When quantum mechanical particles interact with each other through an interaction that depends on the spin of the particles, it is useful to regard the resulting effect as arising from a virtual, or effective, magnetic field. Electron spins and nuclear spins are coupled via the hyperfine interaction, which in NMR can be regarded as an effective magnetic field exerted by electrons on the nuclei.
*3Electron spin
The quantum mechanical description of an electron comprises variables that specify its internal degree of freedom in addition to a spatial coordinate. This internal degree of freedom is referred to as “spin”, by analogy to the spinning of a classical object. An electron’s angular momentum comprises the orbital angular momentum (associated with its spatial motion) and the spin angular momentum (associated with its internal degree of freedom). Spin is the origin of the magnetic moment of an electron, and the magnetic force of a ferromagnet stems from electron spins aligned in a particular direction. A magnetic field splits the energy level of an electron into two, with the precession axis of the spin oriented along or opposite to the field direction (up spin and down spin, respectively).
*4Nuclear spin
The total of angular momenta possessed by protons and neutrons constituting an atomic nucleus is called a nuclear spin. Nuclear spin is the origin of the very small magnetic moment of atomic nuclei, and each nuclide has its characteristic value. NMR exploits transitions between energy levels of nuclei split by a magnetic field.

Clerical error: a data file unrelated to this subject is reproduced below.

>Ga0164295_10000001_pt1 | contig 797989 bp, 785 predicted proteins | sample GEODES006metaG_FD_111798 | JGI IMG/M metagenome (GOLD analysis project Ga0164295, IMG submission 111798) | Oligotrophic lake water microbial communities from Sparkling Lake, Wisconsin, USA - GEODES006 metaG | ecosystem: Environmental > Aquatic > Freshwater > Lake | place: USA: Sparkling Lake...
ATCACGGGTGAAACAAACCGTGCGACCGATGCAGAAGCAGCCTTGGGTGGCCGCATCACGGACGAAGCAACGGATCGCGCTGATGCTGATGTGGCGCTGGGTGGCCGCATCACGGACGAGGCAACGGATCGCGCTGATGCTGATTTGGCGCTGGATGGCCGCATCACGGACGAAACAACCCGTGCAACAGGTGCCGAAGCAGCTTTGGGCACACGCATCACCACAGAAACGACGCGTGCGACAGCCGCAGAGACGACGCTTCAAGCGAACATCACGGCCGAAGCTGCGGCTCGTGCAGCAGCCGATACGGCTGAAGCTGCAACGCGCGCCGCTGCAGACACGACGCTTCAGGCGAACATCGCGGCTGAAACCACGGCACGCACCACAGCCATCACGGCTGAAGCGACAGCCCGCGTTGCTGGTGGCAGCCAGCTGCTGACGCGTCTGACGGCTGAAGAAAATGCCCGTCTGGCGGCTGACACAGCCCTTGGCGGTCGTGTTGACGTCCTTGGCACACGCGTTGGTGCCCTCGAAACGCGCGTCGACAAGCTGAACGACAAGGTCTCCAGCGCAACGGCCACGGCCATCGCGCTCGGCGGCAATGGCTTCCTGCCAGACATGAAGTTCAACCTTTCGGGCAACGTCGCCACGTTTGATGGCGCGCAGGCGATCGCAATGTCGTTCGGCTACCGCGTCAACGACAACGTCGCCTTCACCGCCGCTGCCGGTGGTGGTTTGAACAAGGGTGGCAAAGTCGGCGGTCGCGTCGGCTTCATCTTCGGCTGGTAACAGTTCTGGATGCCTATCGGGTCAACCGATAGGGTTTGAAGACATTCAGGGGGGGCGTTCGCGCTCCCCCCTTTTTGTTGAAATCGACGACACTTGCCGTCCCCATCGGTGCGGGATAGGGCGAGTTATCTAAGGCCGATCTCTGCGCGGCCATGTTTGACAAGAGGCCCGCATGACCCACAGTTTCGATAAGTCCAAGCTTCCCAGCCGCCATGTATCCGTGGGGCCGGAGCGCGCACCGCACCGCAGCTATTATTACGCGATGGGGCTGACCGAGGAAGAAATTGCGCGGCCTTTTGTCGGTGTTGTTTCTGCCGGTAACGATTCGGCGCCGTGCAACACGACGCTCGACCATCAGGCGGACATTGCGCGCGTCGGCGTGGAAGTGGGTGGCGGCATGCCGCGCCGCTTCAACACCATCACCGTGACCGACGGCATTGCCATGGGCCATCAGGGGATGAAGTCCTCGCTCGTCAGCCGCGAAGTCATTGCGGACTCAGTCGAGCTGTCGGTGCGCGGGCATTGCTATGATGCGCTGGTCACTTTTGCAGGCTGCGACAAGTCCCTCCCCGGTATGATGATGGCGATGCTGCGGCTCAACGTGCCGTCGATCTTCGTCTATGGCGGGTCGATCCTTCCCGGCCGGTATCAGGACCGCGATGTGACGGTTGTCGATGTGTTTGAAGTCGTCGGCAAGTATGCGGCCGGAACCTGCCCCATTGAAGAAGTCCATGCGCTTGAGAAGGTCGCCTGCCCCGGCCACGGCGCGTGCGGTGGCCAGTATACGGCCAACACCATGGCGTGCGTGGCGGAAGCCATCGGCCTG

*5Semiconductor heterostructure
A layered crystalline structure comprising a junction of heterogenous semiconductor materials such as GaAs and AlGaAs. With each semiconductor material having its characteristic energy band structure, a junction made of different materials allows us to obtain physical properties that cannot be achieved by the constituent materials themselves or their alloys. Semiconductor heterostructures are used in semiconductor lasers and high-electron-mobility transistors.
*6Coulomb force
The force exerted between electrically charged particles. If the charges are of the same sign, then the force is repulsive; if they are of opposite signs, the force is attractive. The strength of the force is inversely proportional to the square of the distance between the particles.
*7Two-dimensional electron system
Semiconductor heterostructures such as GaAs/AlGaAs can confine electrons to a thin region a few nanometers to several tens of nanometers thick owing to its band gap difference. Because the motion of the electrons is restricted to the two-dimensional plane along the heterointerface, such a system is called a two-dimensional electron system. Other examples include those at a Si/SiO2 interface, in single-atomic-layer materials such as graphene, and on a liquid helium surface.